What it is

This is the foundation of all nonprofit insurance programs.  Nonprofit general liability insurance provides a wide variety of coverage for claims and lawsuits associated with bodily injury to a third party, damage to someone’s property, personal injury, or advertising injury. The insured must be negligent (or legally responsible) in order for a claim to be valid.


3 reasons your Nonprofit needs this coverage

  1. Your legal costs are covered by your General Liability policy: You can be sued at any time for virtually any reason and regardless of whether or not there was any wrong doing you will still have to pay the legal fees to defend yourself.
  2. You have grants or rent venues for events: Most grantors and most venues will require that you have General Liability insurance at a certain level.
  3. People make mistakes: Any one of your employees or volunteers could make a simple mistake that could cause injury to another person or another person’s property which could result in damages and have an adverse effect on your budget.

General Liability

This could happen to your nonprofit

Slip and Fall:

A nonprofit has meetings, events and tours at their various sites. On one occasion, they forgot to put out warning cones on a wet floor after a rainstorm. A visitor suffered   a torn ligament in her right knee and a right wrist sprain. The nonprofit had the right protocols in place, which included the use of warning cones, but forgot to use them. The claim was settled at mediation for $50,000. Legal expenses were more than $17,000.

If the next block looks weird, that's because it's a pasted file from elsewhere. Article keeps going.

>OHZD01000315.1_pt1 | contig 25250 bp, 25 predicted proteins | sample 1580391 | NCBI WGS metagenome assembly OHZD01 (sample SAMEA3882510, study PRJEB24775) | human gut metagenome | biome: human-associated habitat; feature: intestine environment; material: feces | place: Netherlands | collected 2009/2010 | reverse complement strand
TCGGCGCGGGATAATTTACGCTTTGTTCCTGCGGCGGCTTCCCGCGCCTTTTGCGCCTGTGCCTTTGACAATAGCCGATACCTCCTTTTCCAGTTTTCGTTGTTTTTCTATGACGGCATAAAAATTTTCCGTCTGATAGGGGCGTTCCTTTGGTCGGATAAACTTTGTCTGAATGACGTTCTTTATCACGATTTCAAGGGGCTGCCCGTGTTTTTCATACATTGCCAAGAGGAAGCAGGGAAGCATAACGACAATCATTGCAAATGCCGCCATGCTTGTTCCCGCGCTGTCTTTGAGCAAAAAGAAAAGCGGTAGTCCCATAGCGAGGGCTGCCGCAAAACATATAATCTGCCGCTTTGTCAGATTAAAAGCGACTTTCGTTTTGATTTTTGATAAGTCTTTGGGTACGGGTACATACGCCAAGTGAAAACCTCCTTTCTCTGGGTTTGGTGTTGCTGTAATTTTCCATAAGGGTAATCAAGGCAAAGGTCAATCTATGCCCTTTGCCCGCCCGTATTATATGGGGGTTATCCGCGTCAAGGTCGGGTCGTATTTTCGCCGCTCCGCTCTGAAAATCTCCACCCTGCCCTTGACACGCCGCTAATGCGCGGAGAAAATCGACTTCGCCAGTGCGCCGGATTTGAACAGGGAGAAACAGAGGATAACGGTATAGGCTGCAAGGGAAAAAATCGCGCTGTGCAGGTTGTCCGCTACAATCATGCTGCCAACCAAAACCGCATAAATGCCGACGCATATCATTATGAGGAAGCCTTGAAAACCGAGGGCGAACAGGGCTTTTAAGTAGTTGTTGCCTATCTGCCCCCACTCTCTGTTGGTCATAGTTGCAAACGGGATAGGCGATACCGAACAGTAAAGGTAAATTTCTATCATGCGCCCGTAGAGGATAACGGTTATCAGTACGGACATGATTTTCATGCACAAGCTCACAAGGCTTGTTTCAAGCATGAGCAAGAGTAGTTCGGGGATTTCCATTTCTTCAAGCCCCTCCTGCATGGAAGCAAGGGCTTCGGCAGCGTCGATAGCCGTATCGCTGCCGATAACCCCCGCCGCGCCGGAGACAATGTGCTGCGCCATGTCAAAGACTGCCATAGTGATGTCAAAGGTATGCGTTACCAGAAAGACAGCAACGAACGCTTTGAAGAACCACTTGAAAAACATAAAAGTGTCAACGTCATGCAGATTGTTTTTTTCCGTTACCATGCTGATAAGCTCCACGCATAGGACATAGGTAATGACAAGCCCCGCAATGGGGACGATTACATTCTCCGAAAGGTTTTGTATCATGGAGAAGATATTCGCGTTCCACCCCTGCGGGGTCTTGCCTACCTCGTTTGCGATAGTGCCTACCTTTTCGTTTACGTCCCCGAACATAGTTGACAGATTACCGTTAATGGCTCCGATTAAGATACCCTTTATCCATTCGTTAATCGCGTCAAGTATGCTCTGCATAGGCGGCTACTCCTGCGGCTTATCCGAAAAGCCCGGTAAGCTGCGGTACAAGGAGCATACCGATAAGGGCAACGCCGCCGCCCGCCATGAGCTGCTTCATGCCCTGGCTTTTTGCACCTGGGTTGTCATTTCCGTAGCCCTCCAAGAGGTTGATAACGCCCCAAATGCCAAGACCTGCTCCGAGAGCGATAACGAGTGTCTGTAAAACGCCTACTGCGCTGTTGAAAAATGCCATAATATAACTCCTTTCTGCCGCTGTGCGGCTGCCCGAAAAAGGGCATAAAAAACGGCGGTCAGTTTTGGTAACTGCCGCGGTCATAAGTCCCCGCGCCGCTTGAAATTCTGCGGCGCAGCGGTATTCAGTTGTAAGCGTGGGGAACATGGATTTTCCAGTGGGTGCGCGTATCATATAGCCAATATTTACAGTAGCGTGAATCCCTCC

Wrongful Eviction:

A nonprofit runs a transitional housing program for clients recovering from alcohol or substance abuse. The clients are required to pay subsidized rent and actively participate in the recovery programs. One client was not doing either, so with the approval of its legal counsel, the nonprofit had the client removed. The client, acting as his own attorney, filed suit in both Federal and State courts, claiming $10 million in emotional distress. The case went to a jury and based on the nonprofit’s clear records and a subsequent compliance finding by the funding agency, the jury found in favor of the nonprofit. However, legal costs were more than $95,000.

Negligent Supervision:

A nonprofit had an annual event that included a zip line for children, which ran from hay bales stacked eight feet high down to the ground. It was supervised by a volunteer who, against his better judgment, allowed an 8 year old boy, who was very anxious and fearful, to ride. He fell off as soon as he left the hay bales and suffered a leg fracture that had to be surgically repaired. Concluding that the nonprofit was legally responsible, a  structured settlement was negotiated with the family’s attorney that provided for future medical care, pain and suffering, and attorney fees. The loss cost was $60,000 and the expense was minimal.